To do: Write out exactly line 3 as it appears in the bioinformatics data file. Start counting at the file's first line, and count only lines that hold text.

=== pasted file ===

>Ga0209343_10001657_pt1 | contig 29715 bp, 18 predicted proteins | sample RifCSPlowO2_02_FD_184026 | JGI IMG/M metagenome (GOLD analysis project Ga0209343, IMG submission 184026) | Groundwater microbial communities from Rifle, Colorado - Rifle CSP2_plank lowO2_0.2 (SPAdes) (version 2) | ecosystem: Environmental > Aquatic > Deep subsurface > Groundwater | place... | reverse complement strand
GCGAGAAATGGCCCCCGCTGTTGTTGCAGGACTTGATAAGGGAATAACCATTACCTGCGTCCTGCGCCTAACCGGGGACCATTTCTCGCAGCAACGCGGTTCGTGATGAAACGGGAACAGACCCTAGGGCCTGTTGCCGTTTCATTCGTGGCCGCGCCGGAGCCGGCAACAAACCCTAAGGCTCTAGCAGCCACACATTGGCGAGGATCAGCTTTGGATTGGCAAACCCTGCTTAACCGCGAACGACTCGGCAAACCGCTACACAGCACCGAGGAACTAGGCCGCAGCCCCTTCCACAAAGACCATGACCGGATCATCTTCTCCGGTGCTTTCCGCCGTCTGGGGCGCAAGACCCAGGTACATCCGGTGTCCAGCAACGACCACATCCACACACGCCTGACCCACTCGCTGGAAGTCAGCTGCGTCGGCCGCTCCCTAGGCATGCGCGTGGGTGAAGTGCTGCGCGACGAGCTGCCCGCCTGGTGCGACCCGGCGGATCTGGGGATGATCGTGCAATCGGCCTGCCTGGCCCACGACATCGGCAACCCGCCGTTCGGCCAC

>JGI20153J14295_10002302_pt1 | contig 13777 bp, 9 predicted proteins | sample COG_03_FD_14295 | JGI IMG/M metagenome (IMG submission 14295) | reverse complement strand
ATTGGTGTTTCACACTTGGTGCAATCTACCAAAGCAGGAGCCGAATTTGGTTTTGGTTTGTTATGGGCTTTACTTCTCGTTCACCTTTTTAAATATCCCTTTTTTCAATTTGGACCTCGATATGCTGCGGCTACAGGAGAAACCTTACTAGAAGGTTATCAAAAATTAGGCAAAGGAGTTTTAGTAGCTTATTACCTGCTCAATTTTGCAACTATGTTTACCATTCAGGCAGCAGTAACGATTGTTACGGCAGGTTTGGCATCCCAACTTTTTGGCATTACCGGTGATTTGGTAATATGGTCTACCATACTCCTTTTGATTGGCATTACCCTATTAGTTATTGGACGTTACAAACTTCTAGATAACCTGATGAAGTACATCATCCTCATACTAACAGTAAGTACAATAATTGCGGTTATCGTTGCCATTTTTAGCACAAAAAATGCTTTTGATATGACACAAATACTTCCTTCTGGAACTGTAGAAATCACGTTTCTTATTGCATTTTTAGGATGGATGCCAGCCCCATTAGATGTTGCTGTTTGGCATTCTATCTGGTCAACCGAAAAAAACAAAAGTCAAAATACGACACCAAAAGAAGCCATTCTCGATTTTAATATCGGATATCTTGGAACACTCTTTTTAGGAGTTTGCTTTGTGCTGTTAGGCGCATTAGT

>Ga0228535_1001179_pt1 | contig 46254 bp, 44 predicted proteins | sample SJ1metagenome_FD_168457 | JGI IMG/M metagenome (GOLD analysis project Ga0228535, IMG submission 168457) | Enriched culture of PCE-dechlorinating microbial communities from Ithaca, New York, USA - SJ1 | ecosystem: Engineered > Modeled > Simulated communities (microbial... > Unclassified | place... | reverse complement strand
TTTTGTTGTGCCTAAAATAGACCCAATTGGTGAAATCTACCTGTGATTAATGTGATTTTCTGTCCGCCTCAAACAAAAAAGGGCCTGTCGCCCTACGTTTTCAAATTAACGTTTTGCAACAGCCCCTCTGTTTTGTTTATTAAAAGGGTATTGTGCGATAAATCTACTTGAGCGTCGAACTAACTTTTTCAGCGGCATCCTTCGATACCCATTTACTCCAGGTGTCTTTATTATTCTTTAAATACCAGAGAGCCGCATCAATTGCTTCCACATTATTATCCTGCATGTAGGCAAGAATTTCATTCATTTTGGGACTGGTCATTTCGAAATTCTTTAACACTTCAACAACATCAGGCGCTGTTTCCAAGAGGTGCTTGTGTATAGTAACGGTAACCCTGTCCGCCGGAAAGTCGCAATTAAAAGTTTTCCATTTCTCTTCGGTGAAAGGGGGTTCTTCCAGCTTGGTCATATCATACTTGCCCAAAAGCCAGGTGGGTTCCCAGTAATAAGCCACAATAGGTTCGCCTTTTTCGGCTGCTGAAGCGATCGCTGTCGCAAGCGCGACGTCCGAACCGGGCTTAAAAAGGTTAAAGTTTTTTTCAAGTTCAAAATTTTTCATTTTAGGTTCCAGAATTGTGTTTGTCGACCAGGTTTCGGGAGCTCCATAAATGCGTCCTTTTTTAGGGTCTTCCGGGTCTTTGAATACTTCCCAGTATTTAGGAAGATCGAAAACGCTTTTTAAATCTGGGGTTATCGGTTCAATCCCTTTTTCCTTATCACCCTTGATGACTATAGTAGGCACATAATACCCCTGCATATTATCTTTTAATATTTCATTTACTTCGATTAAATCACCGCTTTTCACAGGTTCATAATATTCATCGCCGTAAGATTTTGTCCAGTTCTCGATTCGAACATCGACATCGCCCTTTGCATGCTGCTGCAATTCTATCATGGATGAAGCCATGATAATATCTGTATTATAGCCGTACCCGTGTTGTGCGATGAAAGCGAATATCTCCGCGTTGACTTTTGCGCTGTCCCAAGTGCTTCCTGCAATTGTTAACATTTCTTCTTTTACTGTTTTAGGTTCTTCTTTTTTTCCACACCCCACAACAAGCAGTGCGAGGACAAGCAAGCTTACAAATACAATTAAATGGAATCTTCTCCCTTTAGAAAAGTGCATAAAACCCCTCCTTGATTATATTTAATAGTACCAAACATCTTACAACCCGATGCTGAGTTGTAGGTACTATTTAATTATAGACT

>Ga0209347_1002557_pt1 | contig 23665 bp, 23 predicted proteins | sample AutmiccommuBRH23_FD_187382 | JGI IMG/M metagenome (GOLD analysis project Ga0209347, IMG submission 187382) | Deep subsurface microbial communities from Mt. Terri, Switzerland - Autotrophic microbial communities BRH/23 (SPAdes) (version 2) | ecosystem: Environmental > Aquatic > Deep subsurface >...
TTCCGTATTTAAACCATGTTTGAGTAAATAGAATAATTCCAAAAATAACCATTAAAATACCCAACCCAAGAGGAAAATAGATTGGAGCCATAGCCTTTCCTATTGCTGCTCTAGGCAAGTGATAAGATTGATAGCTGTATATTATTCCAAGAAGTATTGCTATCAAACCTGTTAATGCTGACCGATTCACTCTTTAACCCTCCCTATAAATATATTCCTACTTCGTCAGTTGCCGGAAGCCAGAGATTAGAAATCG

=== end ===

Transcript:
>JGI20153J14295_10002302_pt1 | contig 13777 bp, 9 predicted proteins | sample COG_03_FD_14295 | JGI IMG/M metagenome (IMG submission 14295) | reverse complement strand